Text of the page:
"They have followers who are deeply anxious, and they've offered themselves as substitute leaders to Francis," Ivereigh said.
The Synods of Bishops that Francis convened in Rome also drew conservative ire, including the 2019 synod for the nine-nation Amazon region, where the predominant storyline in conservative Catholic media focused on wooden statues of pregnant women that Indigenous participants presented to Francis as a representation of "Our Lady of the Amazon."
The outlets falsely claimed the statues were a representation of "Pachamama," an Incan goddess from the Andes.
More recently, conservative Catholic media outlets, including EWTN, have spotlighted papal critics who warn that the 2021-23 Synod of Bishops on synodality represents "a hostile takeover" of the Catholic Church.
"Early on, I was a little stunned at the level of resistance, in part because I was under the impression that our more conservative sisters and brothers within the church had a higher view of papal authority than other Catholics," said Flores.
She added that she was "disabused of that pretense" as time went on.
"The arguments that we must obey papal authority in every and all cases, those were thin arguments and perhaps not the crux of what the matter really was in the more contentious cultural war issues within the church," Flores said.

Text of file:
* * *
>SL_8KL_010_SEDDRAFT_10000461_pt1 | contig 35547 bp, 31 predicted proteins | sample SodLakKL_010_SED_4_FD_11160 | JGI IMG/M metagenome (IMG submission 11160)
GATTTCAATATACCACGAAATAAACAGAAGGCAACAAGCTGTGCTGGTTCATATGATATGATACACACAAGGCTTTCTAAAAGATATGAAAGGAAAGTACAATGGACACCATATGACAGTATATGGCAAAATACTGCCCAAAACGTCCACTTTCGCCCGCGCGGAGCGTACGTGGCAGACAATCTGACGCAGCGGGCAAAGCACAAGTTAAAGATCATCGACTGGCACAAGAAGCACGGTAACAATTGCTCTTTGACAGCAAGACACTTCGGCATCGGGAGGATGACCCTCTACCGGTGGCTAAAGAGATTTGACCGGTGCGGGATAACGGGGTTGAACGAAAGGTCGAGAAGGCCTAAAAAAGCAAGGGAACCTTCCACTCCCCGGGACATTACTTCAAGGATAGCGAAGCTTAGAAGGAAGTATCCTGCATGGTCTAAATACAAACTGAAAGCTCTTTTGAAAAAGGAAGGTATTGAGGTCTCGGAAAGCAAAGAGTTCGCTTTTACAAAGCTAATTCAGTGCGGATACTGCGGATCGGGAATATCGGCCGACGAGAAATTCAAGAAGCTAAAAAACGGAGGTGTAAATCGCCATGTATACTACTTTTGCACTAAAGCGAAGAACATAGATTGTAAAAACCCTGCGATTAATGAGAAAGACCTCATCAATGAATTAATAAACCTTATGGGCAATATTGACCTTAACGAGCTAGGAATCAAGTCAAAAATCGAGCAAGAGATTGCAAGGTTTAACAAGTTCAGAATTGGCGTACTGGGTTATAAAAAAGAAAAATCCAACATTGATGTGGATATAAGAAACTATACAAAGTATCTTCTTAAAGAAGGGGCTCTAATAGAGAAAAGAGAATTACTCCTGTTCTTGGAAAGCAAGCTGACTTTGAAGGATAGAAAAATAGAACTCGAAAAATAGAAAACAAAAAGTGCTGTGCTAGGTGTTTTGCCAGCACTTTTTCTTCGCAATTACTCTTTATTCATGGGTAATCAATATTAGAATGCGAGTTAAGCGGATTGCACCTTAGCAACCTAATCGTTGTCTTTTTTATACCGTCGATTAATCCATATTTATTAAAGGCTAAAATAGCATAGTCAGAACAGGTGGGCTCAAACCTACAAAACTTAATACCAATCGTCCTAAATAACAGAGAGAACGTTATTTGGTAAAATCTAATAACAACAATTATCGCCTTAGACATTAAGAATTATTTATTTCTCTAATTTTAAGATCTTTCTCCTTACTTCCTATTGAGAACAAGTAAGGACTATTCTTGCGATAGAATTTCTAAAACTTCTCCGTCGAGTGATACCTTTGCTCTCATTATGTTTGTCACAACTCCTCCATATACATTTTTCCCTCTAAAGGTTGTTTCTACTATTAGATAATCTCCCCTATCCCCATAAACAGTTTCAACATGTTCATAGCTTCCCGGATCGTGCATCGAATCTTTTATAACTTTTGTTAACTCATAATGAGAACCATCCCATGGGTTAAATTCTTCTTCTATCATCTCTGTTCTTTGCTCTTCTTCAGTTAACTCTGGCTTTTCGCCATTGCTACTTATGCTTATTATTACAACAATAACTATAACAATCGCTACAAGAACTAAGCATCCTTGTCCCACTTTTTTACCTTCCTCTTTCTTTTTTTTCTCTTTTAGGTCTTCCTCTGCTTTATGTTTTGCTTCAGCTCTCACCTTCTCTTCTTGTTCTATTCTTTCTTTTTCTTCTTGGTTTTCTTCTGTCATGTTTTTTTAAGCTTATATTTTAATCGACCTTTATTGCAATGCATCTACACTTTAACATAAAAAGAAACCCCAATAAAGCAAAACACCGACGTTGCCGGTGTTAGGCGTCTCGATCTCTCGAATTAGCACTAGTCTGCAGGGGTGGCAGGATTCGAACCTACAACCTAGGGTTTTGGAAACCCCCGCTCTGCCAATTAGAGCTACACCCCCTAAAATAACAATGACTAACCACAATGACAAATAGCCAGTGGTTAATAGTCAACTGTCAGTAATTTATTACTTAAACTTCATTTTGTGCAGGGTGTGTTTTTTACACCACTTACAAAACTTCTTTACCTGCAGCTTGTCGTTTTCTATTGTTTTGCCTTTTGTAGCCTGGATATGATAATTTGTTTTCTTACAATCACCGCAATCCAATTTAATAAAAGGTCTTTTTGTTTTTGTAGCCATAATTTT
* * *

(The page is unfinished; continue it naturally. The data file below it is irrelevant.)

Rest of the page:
Fraught relations with US bishops
Over the past 10 years, Francis' relations with U.S. bishops have also appeared fraught at times.
"Francis' relationship with [the U.S. bishops] hasn't recovered from that most shocking moment, Viganò's letter. It's been an uneasy relationship since then," Faggioli said, referencing an August 2018 "testimony" released by Archbishop Carlo Viganò, the Vatican's former ambassador to the U.S.
In that document, which was released in coordination with the EWTN-owned National Catholic Register and the far-right outlet Lifesite News, Viganò accused Francis of ignoring prior restrictions on former Cardinal Theodore McCarrick, a retired archbishop of Washington who has now been laicized and criminally charged in connection with a number of sexual abuse allegations.
Archbishop Carlo Maria Viganò, then apostolic nuncio to the United States, delivers a message from Pope Francis at the beginning of a pro-life youth Mass at the Verizon Center in Washington Jan. 22, 2016. (CNS/Long Island Catholic/Gregory A. Shemitz)
Viganò called on the pope to resign, and several U.S. bishops issued statements vouching for the former ambassador's personal integrity. None of those bishops — including Oklahoma City Archbishop Paul Coakley, the current secretary of the U.S. Conference of Catholic Bishops — has publicly retracted his support, even though there has been no evidence to support Viganò's claims. The former ambassador has since descended into issuing conspiratorial manifestos linking COVID-19 vaccines with global elites' ambitions for a one-world government.